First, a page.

Tech careers are among the hottest jobs of 2018, and it's not hard to see why. The jobs consistently receive high ratings for salary, growth, worker satisfaction, and work-life balance. So how can students secure a job in this booming industry?
A Comparably survey of 1,000 people across the tech industry suggests that "work ethic" is the most important quality tech employers look for when hiring.
"Work ethic," which received 32% of the vote, was followed by "integrity" (24%), "good culture fit" (20%), and "resourcefulness" (16%).
Among tech workers in executive roles, "integrity" (28%) and "good culture fit" (28%) were ranked above "work ethic" (24%). Tech workers between the ages of 46 and 50 also ranked "integrity" (28%) above "work ethic" (25%) and "good culture fit" (24%).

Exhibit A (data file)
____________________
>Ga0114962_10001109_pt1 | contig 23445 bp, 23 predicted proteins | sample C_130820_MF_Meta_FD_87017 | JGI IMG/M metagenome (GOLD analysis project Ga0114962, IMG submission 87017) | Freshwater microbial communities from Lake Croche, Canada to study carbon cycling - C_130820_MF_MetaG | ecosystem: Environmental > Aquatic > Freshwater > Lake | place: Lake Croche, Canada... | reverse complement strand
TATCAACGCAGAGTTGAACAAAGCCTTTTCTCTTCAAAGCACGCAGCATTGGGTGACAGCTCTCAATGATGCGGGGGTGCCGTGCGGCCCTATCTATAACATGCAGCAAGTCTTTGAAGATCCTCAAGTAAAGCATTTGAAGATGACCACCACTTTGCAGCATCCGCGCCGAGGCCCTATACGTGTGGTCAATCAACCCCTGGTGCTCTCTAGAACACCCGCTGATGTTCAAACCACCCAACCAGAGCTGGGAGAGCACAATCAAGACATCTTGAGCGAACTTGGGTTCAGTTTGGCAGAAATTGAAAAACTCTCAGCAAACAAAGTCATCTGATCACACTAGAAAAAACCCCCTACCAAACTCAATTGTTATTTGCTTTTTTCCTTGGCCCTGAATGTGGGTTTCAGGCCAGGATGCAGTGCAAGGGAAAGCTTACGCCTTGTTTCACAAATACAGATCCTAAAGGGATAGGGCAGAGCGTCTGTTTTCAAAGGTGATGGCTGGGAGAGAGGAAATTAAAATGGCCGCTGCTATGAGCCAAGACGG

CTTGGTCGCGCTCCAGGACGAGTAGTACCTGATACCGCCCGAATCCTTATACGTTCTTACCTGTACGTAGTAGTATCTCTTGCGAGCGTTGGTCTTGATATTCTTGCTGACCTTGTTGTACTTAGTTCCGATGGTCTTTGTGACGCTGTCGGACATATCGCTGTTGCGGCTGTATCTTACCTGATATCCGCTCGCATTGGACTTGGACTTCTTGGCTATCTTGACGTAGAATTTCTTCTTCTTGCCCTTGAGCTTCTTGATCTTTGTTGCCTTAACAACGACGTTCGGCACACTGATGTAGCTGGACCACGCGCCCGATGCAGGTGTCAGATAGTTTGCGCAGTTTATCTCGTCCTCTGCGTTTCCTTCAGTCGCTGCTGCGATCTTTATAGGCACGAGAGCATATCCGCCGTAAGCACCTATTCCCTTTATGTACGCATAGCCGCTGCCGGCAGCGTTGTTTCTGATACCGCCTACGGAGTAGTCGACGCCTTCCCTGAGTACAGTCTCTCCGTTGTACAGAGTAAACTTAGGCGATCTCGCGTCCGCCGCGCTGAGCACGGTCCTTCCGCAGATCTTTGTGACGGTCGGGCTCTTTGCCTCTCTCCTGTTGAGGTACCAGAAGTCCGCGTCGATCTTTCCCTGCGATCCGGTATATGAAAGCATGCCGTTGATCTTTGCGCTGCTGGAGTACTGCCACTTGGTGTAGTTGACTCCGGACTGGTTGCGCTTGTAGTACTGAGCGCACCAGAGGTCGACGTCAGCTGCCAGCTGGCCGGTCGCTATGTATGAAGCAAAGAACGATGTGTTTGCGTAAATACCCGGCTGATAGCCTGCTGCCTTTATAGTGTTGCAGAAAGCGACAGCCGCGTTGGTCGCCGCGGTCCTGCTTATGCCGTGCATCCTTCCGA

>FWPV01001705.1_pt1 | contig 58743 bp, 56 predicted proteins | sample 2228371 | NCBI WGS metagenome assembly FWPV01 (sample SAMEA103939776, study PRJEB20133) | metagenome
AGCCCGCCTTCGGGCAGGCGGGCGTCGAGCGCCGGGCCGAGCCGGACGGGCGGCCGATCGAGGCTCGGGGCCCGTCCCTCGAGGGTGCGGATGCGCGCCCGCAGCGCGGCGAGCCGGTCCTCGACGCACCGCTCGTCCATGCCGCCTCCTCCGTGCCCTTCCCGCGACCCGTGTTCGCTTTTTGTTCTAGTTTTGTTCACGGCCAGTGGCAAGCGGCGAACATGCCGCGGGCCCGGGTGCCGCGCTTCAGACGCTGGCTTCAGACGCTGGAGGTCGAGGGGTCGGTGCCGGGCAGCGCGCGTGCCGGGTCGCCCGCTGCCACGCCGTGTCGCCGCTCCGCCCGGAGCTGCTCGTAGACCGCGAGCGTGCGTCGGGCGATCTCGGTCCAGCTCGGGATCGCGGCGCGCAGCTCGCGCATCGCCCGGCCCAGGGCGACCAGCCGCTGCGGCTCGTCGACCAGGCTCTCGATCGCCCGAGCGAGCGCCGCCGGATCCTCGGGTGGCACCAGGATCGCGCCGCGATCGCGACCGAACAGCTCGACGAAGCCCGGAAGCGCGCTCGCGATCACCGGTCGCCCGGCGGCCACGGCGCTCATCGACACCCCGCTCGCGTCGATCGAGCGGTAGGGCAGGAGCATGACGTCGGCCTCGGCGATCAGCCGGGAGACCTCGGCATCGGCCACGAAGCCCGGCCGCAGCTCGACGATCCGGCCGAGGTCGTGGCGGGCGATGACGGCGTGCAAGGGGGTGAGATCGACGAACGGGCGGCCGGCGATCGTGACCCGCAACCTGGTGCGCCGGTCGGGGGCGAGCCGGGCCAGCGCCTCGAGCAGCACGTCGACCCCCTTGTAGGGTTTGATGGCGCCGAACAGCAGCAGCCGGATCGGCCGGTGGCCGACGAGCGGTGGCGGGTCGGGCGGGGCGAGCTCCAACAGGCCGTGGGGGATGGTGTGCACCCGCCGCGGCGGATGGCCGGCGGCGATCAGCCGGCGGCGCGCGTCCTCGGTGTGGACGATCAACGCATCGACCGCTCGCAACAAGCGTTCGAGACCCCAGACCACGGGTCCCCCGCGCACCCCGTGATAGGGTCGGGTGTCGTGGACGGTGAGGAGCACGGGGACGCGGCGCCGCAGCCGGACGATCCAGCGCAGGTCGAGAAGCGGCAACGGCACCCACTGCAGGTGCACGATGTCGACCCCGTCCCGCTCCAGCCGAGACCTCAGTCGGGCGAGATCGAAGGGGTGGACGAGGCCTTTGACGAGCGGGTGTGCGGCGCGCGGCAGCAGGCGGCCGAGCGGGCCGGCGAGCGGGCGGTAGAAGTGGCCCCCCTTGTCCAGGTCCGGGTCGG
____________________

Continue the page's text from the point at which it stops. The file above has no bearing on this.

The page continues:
Tackling the 'soft' skills gap: How you can prepare STEM students for employment
But surprisingly, "prior experience" was consistently ranked as the least important trait to tech workers across age, experience level, and gender.
This may be because the value of prior experience will diminish as the tech industry continues to undergo technological change and innovation. As Ryan Greenberg, a software engineer at Twitter, recently explained on an EdSurge podcast, it's not possible to predict what skills will be in demand decades from now.
Another explanation may be that many tech jobs have no set career paths, making prior experience less valuable. For example, there's no set career path for software developers. And programmers can choose to climb the corporate ladder or specialize in one skill. Most software developers have the freedom to do the job "how and where [they want to] do it," says Pooja Gada, the tech lead at Qventus (Comparably blog, 9/10).
Next in Today's Briefing
Ig Nobel scientists ask: Do people read the instructions? Does a spit & shine really work?